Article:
We all expect to have the right to enjoy life from beginning to end; to have fun, laugh and experience pleasurable, playful moments. But what if we are affected by a disease that adversely affects both memory and our perception of the world? What if this means we can no longer remember who we are, recognise our loved ones and communicate effectively with them?
According to the World Health Organisation, dementia is one of the greatest challenges to face the world today, and the rapid rise in numbers of those affected will have huge implications for society, families and individuals in the coming years. Some 80% of people currently living in residential care have dementia and most of us can probably think of a friend or relative who has or had the disease.
Research has shown that “in the moment” playful activities are good for us. When we laugh and experience positive emotions our health benefits as blood pressure drops and our immune system is boosted. Our social relationships are also enhanced and we feel good about life. And this is no different for those living with dementia.
Research at Cardiff Metropolitan University’s Centre for Applied Research in Inclusive Arts and Design is currently developing designs for playful objects: things to engage, soothe and amuse people with late stage dementia for whom life can be limited and their care challenging. LAUGH (Ludic Artefacts Using Gesture and Haptics) is an international project in which academics are working with health and care professionals, social care providers and technologists – as well as people living with dementia and their families – to develop innovative designs that will help to put smiles on faces and boost positive social interaction.
The project builds on design research we’ve been carrying out that has been investigating the development of technology-enhanced sensory textiles to be used in the care of people living with late-stage dementia.
These highly personalised textiles include garments and blankets that have been made collaboratively with families, carers and health professionals through a series of workshops. Working with housing provider Gwalia Cyf, we developed a collection of designs that are being used by residents in one of their residential dementia units. Each design is bespoke and contains motifs, colour preferences and design elements that relate to the person’s life, helping to retain their sense of self even when they struggle to remember for themselves who they are. The integration of technology has enabled us to extend the sensory properties of the textiles by adding sound and vibration.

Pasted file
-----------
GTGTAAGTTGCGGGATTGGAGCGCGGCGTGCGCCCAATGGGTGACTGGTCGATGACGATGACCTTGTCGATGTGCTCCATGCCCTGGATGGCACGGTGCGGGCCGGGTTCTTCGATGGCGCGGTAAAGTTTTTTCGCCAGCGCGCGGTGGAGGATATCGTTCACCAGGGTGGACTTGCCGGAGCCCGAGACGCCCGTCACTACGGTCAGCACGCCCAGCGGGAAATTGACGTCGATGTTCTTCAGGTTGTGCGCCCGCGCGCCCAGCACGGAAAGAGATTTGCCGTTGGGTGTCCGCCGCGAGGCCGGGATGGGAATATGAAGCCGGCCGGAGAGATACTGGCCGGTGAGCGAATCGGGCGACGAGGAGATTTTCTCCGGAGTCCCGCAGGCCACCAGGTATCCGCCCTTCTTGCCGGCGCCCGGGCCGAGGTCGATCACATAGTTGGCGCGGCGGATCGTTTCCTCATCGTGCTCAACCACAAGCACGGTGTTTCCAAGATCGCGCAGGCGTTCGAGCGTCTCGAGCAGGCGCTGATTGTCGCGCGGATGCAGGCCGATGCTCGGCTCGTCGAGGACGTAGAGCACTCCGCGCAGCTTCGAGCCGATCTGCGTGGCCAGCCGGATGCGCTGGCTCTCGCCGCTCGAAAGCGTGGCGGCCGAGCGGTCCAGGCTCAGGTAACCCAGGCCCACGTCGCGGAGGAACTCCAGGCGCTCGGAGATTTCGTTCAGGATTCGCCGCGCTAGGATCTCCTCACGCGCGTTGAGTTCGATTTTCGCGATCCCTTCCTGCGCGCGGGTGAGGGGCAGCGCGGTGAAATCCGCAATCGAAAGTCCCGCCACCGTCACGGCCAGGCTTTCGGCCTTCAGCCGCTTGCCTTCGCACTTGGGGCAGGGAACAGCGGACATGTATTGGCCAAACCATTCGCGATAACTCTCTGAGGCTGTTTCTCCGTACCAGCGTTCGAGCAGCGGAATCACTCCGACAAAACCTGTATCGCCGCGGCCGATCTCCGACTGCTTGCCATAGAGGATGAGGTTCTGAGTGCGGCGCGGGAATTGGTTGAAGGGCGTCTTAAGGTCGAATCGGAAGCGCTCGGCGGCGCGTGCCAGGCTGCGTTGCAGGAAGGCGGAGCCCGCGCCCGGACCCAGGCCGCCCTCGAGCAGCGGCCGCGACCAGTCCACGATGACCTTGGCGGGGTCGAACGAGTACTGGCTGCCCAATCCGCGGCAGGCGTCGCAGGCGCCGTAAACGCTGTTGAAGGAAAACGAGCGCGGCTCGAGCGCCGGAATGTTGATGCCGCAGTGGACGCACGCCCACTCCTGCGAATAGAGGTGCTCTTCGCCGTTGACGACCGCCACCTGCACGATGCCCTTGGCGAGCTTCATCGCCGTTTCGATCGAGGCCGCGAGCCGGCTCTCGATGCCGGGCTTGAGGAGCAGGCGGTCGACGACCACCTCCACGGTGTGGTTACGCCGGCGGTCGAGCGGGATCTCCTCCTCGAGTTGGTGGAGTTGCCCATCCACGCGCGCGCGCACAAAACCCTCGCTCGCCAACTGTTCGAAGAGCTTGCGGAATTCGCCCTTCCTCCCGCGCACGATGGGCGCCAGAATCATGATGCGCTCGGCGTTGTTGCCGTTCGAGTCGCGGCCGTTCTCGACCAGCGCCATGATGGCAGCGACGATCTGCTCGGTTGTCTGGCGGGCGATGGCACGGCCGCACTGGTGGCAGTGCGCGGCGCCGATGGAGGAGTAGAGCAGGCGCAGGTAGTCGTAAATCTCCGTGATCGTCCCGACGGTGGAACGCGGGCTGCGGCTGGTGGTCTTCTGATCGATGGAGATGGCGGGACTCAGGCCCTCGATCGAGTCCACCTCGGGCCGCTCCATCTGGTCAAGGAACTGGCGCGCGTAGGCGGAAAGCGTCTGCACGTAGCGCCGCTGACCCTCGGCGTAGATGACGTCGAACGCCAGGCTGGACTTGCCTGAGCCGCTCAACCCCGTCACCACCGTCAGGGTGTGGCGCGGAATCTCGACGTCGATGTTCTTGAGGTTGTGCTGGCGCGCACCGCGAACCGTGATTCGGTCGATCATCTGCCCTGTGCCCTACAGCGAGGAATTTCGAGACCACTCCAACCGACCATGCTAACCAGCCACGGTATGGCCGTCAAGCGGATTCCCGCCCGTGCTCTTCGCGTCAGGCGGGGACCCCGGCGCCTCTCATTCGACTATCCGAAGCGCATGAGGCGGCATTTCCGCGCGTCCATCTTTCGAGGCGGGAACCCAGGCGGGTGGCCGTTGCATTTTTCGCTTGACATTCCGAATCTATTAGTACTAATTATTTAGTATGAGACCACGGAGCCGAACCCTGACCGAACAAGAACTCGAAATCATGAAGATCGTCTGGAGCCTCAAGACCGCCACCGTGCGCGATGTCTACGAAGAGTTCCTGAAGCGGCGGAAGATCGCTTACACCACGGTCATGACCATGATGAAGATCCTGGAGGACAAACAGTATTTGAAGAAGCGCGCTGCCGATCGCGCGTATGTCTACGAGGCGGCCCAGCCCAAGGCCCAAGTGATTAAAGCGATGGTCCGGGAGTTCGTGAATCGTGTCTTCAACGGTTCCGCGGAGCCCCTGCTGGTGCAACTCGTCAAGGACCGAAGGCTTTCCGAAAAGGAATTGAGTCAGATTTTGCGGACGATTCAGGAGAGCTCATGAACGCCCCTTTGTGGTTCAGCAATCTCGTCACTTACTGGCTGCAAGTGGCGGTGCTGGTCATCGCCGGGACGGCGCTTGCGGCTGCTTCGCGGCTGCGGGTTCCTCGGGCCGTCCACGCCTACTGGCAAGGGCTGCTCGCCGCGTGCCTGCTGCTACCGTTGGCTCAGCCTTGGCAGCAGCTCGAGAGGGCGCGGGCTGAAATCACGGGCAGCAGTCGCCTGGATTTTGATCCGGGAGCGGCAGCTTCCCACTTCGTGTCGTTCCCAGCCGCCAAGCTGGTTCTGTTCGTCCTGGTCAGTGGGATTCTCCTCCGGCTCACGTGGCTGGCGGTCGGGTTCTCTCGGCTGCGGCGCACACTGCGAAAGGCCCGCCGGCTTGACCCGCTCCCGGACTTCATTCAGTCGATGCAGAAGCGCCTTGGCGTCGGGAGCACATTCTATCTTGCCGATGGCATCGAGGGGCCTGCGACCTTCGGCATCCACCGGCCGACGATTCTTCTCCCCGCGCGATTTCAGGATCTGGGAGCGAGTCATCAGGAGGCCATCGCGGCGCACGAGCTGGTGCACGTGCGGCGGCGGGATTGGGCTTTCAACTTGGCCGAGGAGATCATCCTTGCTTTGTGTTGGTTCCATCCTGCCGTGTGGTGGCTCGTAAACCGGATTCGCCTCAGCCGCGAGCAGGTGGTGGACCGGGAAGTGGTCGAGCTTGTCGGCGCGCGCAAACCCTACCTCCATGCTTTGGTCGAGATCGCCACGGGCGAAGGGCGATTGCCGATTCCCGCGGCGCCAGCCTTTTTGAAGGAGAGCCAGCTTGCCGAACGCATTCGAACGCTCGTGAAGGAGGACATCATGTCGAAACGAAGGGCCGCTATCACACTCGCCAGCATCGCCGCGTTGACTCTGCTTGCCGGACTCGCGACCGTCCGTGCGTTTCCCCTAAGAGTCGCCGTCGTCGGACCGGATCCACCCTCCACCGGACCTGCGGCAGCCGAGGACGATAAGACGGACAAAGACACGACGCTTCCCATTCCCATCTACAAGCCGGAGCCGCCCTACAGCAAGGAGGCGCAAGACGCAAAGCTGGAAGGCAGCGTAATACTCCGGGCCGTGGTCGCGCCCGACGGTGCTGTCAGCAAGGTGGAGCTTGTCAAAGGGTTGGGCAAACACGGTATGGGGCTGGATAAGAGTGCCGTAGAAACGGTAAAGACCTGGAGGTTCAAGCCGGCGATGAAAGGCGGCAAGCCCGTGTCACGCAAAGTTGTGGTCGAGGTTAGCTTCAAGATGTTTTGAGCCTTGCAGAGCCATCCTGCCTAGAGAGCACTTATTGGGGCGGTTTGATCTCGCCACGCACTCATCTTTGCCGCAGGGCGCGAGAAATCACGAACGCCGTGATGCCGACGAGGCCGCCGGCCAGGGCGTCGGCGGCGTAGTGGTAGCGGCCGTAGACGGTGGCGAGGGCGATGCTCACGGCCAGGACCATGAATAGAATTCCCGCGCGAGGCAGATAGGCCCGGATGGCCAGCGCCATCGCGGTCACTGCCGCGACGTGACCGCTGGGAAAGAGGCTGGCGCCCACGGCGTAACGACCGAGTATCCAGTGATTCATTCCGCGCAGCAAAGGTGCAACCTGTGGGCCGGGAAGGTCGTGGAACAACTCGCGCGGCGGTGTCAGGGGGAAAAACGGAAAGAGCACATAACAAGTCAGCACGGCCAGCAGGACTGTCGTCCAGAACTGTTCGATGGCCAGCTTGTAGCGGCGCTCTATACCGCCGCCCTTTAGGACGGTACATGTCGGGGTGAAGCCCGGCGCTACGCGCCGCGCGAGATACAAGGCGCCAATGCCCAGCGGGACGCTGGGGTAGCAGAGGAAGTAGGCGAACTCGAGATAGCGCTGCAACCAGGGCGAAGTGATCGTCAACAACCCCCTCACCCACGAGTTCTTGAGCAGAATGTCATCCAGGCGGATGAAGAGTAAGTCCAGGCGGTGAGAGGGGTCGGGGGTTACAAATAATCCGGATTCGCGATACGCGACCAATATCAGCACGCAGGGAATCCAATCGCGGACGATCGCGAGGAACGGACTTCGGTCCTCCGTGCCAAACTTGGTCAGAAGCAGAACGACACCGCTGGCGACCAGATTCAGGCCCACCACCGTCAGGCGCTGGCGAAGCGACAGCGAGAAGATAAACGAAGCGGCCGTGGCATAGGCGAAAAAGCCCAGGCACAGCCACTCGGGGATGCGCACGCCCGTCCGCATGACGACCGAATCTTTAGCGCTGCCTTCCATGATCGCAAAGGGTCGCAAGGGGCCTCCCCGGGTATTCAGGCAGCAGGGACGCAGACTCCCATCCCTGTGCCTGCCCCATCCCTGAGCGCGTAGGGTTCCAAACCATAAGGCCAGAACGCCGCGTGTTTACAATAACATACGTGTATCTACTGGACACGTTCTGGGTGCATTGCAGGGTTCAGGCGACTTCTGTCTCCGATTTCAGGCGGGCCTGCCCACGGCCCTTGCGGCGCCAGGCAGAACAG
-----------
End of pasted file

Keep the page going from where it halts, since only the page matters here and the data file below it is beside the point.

Favourite music was incorporated using simple MP3 players and programmable microelectronics designed for touch sensitivity. By incorporating things that have been important to a person throughout their lives (such as pets, hobbies or family photographs) we have made textile items that tap into the emotional memories which are retained into the later stages of the disease, rekindling pleasurable experiences and giving “in the moment” fun that doesn’t rely on remembering the past.
We recently designed a blanket based on the gardens at the historic Aberglasney house in Carmarthenshire, south Wales, for a person living with late stage dementia. The gardens had been a favourite place for him and his wife to walk together, so the design included textures and sounds that aim to rekindle the experience of being in the countryside, including a variety of birdsong, sounds of wind in the trees and gurgling water in a stream. They are now able to experience “going for a walk together” at his bedside using the blanket.
The sounds are activated by simple touch sensors linked to a detachable micro-controller that can be removed with ease for laundering. His wife said she felt the blanket enhanced her visits and stimulated non-verbal communication. Hand-in-hand they can again re-experience the “in the moment” pleasure of walking together in nature. This is just one story of how simple tactile sensory textiles have brought pleasure and helped broker conversation during visiting times that can so often be emotionally difficult for visitors.
Our biggest challenge now is how to scale up the work we are doing to benefit the many people living with late stage dementia. One approach we are taking is via the Hand i Pocket project, which is engaging the public and utilising textile skills in the community, to make sensory pockets for people with advanced dementia. We have also been working with the Women’s Institute, and craft and community groups in partnership with the Alzheimer’s Society and Age Cymru to run small public workshop events to share our research and inspire others to use their creative ability to help people living with dementia.
Over the coming months the LAUGH project will be developing new concepts for playful objects that exploit the potential of smart materials and cutting edge technologies. Our intention is to place the person with dementia at the heart of what we do, and technology is providing exciting new ways to personalise and extend sensory experience. We call our approach “compassionate design” and through our work we aspire to increase the happiness of people living with dementia and their families.